Whether entering the Mallorcan capital by land or sea, it’s almost impossible to not at least catch a glimpse of the spectacular architectural masterpiece that is the Palma Cathedral. Referred to locally as ‘La Seu’, this majestic and iconic structure is the product of a king’s sacred oath, an island conquest, and centuries of construction, restoration and even contributions by a certain revered Catalan architect…
The story of its conception lies with a pious vow made by the then King of Aragon, Jaume I. During a heavy storm and perilous journey to take the island from the Moors, the young monarch promised that if he landed safely and completed his mission he would build a magnificent church in honour of the Virgin Mary. And testimony to the fulfilment of this pledge stands today as the golden sandstone cathedral perched high on Palma‘s old city walls. While a foundation stone was symbolically placed in 1229 on the chosen site – an imposing seafront setting then occupied by the city’s central mosque – it wasn’t until the beginning of the 14th century (and under the reign of Jaume II, the son of Jaume I) that construction began in earnest. With its building spread over several centuries, various influences from Gothic to Renaissance and Baroque are visible throughout, including reconstructions in the neo-Gothic style following an earthquake in 1851.
In the early 20th century, famed Modernist (and Catalonian son) Antoni Gaudí was also invited to undertake interior renovations in his distinctive Art Nouveau technique. Although these stopped abruptly – and inexplicably – after ten years, they were eventually completed by two successors and remain some of the cathedral’s most distinctive and unique features. Visitors should look out for his spectacular wrought-iron crown-like canopy positioned over the main altar.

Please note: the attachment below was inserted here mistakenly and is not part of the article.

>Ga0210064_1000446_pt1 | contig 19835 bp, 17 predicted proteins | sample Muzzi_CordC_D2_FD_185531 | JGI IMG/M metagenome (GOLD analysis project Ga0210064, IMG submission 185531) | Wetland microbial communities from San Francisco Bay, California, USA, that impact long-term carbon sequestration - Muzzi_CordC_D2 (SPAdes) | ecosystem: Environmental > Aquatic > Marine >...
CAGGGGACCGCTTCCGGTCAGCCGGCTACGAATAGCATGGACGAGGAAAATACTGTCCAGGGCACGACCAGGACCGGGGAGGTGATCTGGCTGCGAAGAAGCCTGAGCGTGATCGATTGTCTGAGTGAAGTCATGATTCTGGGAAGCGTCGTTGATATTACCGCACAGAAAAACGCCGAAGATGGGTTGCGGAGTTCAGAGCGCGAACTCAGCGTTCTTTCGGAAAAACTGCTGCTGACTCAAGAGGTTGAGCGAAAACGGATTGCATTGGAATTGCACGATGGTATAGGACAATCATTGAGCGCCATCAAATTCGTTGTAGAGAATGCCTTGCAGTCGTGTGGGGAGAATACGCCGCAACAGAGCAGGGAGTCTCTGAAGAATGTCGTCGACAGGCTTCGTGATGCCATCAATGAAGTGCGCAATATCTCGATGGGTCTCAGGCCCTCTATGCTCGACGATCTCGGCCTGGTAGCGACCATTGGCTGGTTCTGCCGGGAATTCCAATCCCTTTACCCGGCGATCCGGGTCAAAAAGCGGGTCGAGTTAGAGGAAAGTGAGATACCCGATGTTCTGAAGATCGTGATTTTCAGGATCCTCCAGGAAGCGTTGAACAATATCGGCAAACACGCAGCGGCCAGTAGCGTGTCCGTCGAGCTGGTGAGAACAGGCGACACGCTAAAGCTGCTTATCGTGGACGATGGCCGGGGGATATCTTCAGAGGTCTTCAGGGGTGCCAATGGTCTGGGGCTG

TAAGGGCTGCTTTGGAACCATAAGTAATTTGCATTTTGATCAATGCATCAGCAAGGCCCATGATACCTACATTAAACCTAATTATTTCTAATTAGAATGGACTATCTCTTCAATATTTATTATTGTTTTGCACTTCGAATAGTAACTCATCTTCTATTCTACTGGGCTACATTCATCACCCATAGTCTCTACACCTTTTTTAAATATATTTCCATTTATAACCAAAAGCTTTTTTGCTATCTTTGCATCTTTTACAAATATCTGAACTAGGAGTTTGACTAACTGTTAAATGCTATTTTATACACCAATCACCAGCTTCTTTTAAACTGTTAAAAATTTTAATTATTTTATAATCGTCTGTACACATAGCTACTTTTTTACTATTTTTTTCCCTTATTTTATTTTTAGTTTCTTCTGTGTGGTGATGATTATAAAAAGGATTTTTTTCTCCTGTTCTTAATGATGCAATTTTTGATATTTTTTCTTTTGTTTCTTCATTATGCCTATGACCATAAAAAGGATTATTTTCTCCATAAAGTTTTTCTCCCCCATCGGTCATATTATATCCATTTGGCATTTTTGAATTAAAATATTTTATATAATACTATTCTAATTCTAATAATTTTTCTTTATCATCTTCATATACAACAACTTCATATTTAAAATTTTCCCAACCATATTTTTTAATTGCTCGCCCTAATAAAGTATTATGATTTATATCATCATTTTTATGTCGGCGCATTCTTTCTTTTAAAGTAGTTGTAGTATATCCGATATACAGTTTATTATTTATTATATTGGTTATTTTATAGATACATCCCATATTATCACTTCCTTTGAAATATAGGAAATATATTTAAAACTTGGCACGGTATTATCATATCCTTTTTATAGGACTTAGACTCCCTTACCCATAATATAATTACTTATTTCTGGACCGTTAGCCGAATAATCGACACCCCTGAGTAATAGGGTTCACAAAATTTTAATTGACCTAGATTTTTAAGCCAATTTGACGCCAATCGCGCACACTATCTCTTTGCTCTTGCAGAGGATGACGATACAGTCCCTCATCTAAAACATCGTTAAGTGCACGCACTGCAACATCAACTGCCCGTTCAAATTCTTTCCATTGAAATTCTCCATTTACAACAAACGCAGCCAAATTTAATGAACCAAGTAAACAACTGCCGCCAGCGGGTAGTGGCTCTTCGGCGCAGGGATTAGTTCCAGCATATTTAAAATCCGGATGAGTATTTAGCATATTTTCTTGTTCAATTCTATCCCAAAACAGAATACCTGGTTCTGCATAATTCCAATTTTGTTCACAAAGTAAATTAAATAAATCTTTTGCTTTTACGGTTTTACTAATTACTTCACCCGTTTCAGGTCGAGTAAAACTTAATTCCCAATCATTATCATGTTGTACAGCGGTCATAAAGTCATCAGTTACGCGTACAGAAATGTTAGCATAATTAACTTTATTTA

To the trained eye, the overall result might look somewhat patchwork, though at 44 metres (144 feet) tall it’s hard not to be impressed at least by the sheer scale – and covering close to 7,000 square metres (75,000 square feet) it is approximately the same area as Wembley Stadium’s football pitch. Grand flying buttresses, ornate soaring spires, and dozens of stained glass windows – including the huge kaleidoscopic Rose Window – also undeniably elevates La Seu to one of the most striking buildings of its kind.
A quirk of its origins also means that anyone kneeling at the altar does so pointing towards Mecca like a Muslim and not, as is normally the case for Christians, towards Jerusalem.